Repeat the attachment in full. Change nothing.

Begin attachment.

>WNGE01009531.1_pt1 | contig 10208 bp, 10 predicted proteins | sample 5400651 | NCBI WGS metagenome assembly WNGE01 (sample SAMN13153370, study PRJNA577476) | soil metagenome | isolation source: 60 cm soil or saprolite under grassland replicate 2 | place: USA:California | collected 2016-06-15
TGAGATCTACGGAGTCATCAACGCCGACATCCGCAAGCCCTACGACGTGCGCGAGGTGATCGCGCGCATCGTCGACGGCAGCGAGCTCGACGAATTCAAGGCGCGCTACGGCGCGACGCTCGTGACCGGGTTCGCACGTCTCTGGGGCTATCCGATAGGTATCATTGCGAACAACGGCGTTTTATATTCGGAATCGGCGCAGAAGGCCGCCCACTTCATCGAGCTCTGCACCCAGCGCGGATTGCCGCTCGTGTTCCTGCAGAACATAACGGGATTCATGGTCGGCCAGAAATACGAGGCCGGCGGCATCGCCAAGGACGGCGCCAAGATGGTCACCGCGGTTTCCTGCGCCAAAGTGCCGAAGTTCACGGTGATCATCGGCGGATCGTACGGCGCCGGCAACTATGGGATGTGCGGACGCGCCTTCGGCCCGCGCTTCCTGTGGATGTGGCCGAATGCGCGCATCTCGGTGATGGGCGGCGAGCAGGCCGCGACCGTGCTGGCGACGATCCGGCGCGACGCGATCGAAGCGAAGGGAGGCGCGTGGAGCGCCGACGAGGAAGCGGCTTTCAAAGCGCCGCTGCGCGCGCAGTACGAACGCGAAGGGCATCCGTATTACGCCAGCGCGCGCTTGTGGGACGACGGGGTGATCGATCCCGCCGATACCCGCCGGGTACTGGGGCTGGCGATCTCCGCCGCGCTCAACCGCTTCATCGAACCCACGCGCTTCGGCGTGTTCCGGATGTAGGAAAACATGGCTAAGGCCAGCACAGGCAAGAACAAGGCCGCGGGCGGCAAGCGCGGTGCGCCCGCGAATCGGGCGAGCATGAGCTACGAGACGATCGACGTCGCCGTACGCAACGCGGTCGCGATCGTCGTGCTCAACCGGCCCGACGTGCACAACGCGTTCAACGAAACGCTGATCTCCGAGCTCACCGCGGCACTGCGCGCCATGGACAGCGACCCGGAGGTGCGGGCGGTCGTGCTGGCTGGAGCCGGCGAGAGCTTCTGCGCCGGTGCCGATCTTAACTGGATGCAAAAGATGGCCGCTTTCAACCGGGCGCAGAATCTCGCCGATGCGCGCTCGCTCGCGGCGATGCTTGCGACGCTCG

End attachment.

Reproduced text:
>WNGE01009531.1_pt1 | contig 10208 bp, 10 predicted proteins | sample 5400651 | NCBI WGS metagenome assembly WNGE01 (sample SAMN13153370, study PRJNA577476) | soil metagenome | isolation source: 60 cm soil or saprolite under grassland replicate 2 | place: USA:California | collected 2016-06-15
TGAGATCTACGGAGTCATCAACGCCGACATCCGCAAGCCCTACGACGTGCGCGAGGTGATCGCGCGCATCGTCGACGGCAGCGAGCTCGACGAATTCAAGGCGCGCTACGGCGCGACGCTCGTGACCGGGTTCGCACGTCTCTGGGGCTATCCGATAGGTATCATTGCGAACAACGGCGTTTTATATTCGGAATCGGCGCAGAAGGCCGCCCACTTCATCGAGCTCTGCACCCAGCGCGGATTGCCGCTCGTGTTCCTGCAGAACATAACGGGATTCATGGTCGGCCAGAAATACGAGGCCGGCGGCATCGCCAAGGACGGCGCCAAGATGGTCACCGCGGTTTCCTGCGCCAAAGTGCCGAAGTTCACGGTGATCATCGGCGGATCGTACGGCGCCGGCAACTATGGGATGTGCGGACGCGCCTTCGGCCCGCGCTTCCTGTGGATGTGGCCGAATGCGCGCATCTCGGTGATGGGCGGCGAGCAGGCCGCGACCGTGCTGGCGACGATCCGGCGCGACGCGATCGAAGCGAAGGGAGGCGCGTGGAGCGCCGACGAGGAAGCGGCTTTCAAAGCGCCGCTGCGCGCGCAGTACGAACGCGAAGGGCATCCGTATTACGCCAGCGCGCGCTTGTGGGACGACGGGGTGATCGATCCCGCCGATACCCGCCGGGTACTGGGGCTGGCGATCTCCGCCGCGCTCAACCGCTTCATCGAACCCACGCGCTTCGGCGTGTTCCGGATGTAGGAAAACATGGCTAAGGCCAGCACAGGCAAGAACAAGGCCGCGGGCGGCAAGCGCGGTGCGCCCGCGAATCGGGCGAGCATGAGCTACGAGACGATCGACGTCGCCGTACGCAACGCGGTCGCGATCGTCGTGCTCAACCGGCCCGACGTGCACAACGCGTTCAACGAAACGCTGATCTCCGAGCTCACCGCGGCACTGCGCGCCATGGACAGCGACCCGGAGGTGCGGGCGGTCGTGCTGGCTGGAGCCGGCGAGAGCTTCTGCGCCGGTGCCGATCTTAACTGGATGCAAAAGATGGCCGCTTTCAACCGGGCGCAGAATCTCGCCGATGCGCGCTCGCTCGCGGCGATGCTTGCGACGCTCG